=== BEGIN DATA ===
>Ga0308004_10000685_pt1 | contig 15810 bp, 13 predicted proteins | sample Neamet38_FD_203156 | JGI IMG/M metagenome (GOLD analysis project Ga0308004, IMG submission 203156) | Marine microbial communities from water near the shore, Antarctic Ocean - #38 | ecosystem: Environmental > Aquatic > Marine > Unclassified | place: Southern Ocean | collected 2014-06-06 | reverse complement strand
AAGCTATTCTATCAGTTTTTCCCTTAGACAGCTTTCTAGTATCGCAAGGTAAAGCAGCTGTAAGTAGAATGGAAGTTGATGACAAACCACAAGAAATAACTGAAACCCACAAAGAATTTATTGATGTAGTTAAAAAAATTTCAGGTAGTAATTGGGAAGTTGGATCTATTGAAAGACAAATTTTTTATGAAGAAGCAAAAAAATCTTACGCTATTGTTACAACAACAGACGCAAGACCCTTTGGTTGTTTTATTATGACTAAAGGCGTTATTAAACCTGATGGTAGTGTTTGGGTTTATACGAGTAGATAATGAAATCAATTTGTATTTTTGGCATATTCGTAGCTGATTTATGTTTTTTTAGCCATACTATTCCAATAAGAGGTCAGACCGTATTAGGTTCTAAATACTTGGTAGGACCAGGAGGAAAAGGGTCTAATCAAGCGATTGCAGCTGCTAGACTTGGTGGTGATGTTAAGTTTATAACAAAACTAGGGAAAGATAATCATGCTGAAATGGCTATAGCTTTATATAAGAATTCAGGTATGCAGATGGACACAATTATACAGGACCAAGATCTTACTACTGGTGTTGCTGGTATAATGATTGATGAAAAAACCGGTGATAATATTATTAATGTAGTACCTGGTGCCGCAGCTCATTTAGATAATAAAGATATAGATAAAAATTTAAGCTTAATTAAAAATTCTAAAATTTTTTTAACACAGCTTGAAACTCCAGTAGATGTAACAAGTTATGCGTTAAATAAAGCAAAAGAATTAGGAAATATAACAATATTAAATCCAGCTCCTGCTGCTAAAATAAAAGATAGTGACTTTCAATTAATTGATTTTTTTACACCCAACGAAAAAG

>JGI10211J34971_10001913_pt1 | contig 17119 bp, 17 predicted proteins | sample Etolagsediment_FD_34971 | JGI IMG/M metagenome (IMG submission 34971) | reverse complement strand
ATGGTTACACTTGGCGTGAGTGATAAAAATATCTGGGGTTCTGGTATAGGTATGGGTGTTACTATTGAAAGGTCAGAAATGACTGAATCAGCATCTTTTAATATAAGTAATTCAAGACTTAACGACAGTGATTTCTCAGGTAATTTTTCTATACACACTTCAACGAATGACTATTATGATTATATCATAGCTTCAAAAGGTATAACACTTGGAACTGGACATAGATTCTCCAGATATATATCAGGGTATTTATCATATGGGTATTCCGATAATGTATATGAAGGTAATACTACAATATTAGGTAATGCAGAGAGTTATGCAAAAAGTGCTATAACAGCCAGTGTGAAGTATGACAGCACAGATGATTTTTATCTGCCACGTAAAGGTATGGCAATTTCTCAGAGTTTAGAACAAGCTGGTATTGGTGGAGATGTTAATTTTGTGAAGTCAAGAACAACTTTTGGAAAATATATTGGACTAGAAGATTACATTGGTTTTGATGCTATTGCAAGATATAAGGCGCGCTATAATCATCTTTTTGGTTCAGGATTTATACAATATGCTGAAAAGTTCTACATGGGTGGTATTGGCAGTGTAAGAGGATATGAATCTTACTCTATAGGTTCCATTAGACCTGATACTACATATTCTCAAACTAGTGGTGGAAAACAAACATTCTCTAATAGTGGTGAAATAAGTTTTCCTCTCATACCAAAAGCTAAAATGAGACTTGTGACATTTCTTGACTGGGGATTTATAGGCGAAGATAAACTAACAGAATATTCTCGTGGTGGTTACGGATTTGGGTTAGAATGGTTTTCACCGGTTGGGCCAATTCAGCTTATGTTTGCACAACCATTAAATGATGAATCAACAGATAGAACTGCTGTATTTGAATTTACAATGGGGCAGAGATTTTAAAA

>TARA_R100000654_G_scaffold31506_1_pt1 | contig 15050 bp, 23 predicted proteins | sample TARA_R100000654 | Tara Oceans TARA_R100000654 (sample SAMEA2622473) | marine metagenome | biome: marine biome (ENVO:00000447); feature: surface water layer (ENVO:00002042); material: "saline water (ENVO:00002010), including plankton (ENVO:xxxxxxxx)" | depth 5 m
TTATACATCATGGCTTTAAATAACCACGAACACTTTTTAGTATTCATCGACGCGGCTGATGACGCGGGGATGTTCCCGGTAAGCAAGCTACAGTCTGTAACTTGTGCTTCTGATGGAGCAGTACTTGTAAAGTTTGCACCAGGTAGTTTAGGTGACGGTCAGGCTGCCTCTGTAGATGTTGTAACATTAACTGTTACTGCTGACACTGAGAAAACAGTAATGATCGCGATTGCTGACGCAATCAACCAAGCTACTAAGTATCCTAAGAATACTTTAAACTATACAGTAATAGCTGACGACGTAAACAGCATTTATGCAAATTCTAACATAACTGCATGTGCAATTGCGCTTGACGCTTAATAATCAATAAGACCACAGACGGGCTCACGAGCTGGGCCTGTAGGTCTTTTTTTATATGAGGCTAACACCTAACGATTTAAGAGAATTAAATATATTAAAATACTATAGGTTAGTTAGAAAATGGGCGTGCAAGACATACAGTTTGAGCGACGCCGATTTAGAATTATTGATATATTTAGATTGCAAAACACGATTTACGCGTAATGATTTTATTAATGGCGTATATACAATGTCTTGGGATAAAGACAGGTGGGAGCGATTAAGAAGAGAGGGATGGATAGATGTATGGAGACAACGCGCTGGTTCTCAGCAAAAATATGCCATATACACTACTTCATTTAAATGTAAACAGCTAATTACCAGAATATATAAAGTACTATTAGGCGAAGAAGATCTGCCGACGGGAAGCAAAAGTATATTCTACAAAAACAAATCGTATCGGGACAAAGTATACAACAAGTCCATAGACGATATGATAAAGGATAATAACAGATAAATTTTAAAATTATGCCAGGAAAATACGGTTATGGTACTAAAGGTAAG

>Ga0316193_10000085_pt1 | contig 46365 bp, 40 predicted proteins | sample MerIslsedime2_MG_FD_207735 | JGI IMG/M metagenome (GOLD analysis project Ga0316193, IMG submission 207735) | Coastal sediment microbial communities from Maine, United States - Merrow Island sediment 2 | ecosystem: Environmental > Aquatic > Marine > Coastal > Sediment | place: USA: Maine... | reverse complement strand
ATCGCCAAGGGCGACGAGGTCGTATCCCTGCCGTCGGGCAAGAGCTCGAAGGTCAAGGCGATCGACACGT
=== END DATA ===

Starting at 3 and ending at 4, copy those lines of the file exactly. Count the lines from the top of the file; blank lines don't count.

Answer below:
>JGI10211J34971_10001913_pt1 | contig 17119 bp, 17 predicted proteins | sample Etolagsediment_FD_34971 | JGI IMG/M metagenome (IMG submission 34971) | reverse complement strand
ATGGTTACACTTGGCGTGAGTGATAAAAATATCTGGGGTTCTGGTATAGGTATGGGTGTTACTATTGAAAGGTCAGAAATGACTGAATCAGCATCTTTTAATATAAGTAATTCAAGACTTAACGACAGTGATTTCTCAGGTAATTTTTCTATACACACTTCAACGAATGACTATTATGATTATATCATAGCTTCAAAAGGTATAACACTTGGAACTGGACATAGATTCTCCAGATATATATCAGGGTATTTATCATATGGGTATTCCGATAATGTATATGAAGGTAATACTACAATATTAGGTAATGCAGAGAGTTATGCAAAAAGTGCTATAACAGCCAGTGTGAAGTATGACAGCACAGATGATTTTTATCTGCCACGTAAAGGTATGGCAATTTCTCAGAGTTTAGAACAAGCTGGTATTGGTGGAGATGTTAATTTTGTGAAGTCAAGAACAACTTTTGGAAAATATATTGGACTAGAAGATTACATTGGTTTTGATGCTATTGCAAGATATAAGGCGCGCTATAATCATCTTTTTGGTTCAGGATTTATACAATATGCTGAAAAGTTCTACATGGGTGGTATTGGCAGTGTAAGAGGATATGAATCTTACTCTATAGGTTCCATTAGACCTGATACTACATATTCTCAAACTAGTGGTGGAAAACAAACATTCTCTAATAGTGGTGAAATAAGTTTTCCTCTCATACCAAAAGCTAAAATGAGACTTGTGACATTTCTTGACTGGGGATTTATAGGCGAAGATAAACTAACAGAATATTCTCGTGGTGGTTACGGATTTGGGTTAGAATGGTTTTCACCGGTTGGGCCAATTCAGCTTATGTTTGCACAACCATTAAATGATGAATCAACAGATAGAACTGCTGTATTTGAATTTACAATGGGGCAGAGATTTTAAAA